Posted by & filed under Clinical Psychology, Cultural Variation, Industrial Organizational Psychlology, Industrial Organizational Psychology, Motivation-Emotion, Personality, Social Cognition, Social Influence, Social Psychology, Stereotype Prejudice Discrimination, Stress Coping - Health, Stress: Coping Reducing.

Description: Of course the holiday period in late December is supposed to be a time away from work and engaged in other activities such as spending time with loved ones, friends and family. This does NOT mean that it is a time to be away from Psychology (in fact maybe just the opposite)! It can, in fact, be particularly important to plan or to consider some of what we might call holiday research. Last week, for example, I posted about some ongoing research into the myth that suicide rates climb during the holiday period (it is NOT true). What other holiday season issues could use a research look? In another post this week I took a look at the clinical and self-help approaches to dealing with intense feelings of loneliness. This post looks in another direction. What about intensely introverted individuals? What might their experiences withing the holiday season be like? As in a number of areas there is a general assumption that the best or the most adaptive way to be in the world is to be extroverted. Think about this in relation to the holiday season and then think a bit about what this might mean for introverts and might, could, or should be done to help them at this time of year. After you have your thoughts in order, read the article linked below for some suggestions.

Source: How introverts can stay sane this holiday season, Kristen Rogers, CNN.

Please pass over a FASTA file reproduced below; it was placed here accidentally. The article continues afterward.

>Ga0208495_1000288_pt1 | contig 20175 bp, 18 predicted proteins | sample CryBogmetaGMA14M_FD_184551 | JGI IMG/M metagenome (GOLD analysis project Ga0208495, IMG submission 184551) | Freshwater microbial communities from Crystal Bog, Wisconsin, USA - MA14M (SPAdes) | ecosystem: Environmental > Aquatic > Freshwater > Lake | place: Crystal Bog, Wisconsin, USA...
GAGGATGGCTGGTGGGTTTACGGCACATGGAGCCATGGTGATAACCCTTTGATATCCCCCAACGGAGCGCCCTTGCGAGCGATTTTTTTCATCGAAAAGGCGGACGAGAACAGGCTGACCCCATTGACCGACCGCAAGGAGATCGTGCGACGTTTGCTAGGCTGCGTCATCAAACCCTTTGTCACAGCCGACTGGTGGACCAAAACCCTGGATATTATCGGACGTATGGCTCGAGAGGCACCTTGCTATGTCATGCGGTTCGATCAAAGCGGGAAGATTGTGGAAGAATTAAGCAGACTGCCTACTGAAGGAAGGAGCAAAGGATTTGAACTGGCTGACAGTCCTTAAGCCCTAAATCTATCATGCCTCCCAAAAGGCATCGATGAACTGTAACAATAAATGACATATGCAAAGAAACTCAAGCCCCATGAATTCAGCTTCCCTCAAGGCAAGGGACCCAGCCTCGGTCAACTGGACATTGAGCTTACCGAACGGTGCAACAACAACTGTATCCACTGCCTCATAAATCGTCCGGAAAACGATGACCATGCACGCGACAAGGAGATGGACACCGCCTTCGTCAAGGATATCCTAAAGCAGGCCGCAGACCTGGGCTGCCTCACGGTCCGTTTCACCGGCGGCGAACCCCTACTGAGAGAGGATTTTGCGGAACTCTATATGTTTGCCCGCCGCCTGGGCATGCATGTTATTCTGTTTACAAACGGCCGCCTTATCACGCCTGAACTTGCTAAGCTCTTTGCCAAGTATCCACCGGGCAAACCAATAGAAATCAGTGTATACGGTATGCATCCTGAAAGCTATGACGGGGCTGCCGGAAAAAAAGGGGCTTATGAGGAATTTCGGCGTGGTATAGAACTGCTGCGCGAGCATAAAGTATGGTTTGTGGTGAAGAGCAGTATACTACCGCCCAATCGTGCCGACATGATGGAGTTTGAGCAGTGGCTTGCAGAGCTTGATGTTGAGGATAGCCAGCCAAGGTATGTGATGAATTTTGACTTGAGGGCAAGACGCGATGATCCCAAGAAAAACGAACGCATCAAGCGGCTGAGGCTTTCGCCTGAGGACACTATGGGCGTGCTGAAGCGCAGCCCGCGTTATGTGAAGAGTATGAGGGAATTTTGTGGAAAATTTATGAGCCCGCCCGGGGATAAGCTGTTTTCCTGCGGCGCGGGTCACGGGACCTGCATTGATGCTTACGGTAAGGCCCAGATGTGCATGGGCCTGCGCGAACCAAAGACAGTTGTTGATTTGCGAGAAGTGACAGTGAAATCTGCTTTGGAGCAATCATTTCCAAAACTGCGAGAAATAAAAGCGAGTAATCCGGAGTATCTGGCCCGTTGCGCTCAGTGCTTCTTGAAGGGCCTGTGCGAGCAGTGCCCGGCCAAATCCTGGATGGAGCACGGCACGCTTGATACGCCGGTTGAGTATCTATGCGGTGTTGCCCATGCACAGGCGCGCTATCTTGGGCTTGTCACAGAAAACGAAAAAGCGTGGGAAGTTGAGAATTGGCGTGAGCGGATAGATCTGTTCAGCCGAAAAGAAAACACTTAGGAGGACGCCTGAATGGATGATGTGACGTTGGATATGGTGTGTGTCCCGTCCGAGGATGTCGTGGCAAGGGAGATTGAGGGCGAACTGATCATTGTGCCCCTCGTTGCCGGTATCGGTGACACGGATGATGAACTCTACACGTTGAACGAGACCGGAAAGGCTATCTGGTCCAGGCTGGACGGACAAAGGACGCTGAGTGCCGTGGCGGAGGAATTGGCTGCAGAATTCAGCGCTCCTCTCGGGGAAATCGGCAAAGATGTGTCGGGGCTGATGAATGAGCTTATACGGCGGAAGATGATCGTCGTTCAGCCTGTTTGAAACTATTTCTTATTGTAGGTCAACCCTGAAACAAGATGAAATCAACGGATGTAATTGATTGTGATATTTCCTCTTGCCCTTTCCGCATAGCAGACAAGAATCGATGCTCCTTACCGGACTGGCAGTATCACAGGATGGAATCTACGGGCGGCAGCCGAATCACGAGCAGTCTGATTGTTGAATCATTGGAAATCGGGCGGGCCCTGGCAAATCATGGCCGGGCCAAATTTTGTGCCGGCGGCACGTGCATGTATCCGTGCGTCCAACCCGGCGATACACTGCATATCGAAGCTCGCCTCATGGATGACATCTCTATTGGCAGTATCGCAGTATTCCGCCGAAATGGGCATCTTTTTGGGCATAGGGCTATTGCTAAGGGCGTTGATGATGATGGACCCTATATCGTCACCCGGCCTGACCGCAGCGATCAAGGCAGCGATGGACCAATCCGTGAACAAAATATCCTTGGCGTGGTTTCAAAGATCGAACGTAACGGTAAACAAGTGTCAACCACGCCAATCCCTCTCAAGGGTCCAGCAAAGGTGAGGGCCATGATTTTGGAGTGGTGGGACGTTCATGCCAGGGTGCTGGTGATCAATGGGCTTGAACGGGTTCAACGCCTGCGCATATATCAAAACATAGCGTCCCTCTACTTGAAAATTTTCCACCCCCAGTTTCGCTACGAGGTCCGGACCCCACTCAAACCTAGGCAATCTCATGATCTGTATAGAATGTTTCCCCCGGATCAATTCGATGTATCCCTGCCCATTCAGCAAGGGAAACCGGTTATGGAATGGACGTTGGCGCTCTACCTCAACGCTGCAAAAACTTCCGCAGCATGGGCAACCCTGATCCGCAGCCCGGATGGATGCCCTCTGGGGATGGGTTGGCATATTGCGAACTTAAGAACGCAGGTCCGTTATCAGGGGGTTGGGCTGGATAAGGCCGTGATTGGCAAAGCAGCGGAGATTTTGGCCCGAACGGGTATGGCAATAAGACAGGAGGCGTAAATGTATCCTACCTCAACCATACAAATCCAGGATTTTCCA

Date: December 17, 2022

Image by sasint from Pixabay

Article Link:

So, there was not a lot of psychology in articles was there. One thing to consider is why, despite noting that our culture seems to place a higher value on extroversion over introversion, there is no discussion of how we might (or should) change that, if only in support of and respect for diversity. Might psychology be a bit too individualistic, and extraversion focused as well? Perhaps instead of suggesting more ‘how to duck and hide in or out of plain sight’ advice for introverts we need to find some ways to note and begin to address the stigma against introversion that seems to be supported by western culture. Maybe that would make a good New Years resolution for psychology, psychologist and those interested in psychology!?

Questions for Discussion:

  1. What are some of the things we can observe that suggest that western culture may have a bias towards extroversion over introversion?
  2. What are some of the suggestions offered in the linked article to introverts as ways of holiday coping?
  3. What sorts of things might we do or work towards if we decide we might want to try and reduce the sense of stigma possible associated with introversion in western culture?

References (Read Further):

Condon, M., & Ruth-Sahd, L. (2013). Responding to introverted and shy students: Best practice guidelines for educators and advisors. Open Journal of Nursing, 3(07), 503. Link

Bowers, L. N. (2017). Stigmas that Exist Regarding Technology. Link

Cain, S. (2012). The power of introverts. TED: Ideas Worth Spreading. Link

Zelenski, J. M., Sobocko, K., & Whelan, A. D. C. (2013). Introversion, solitude, and subjective well‐being. The handbook of solitude: Psychological perspectives on social isolation, social withdrawal, and being alone, 184-201. Link

Gohil, A. (2020). inVisible: a guide to understanding & designing for introverts. Link

Thomas, L. E. (2011). Introverted perspectives on happiness: A phenomenological inquiry (Doctoral dissertation, University of Calgary, Divison of Applied Psychology). Link

McCord, M. A., & Joseph, D. L. (2020). A framework of negative responses to introversion at work. Personality and Individual Differences, 161, 109944. Summary

Pannapacker, W (2012) Screening Out the Introverts. Chronicle of Higher Education. Link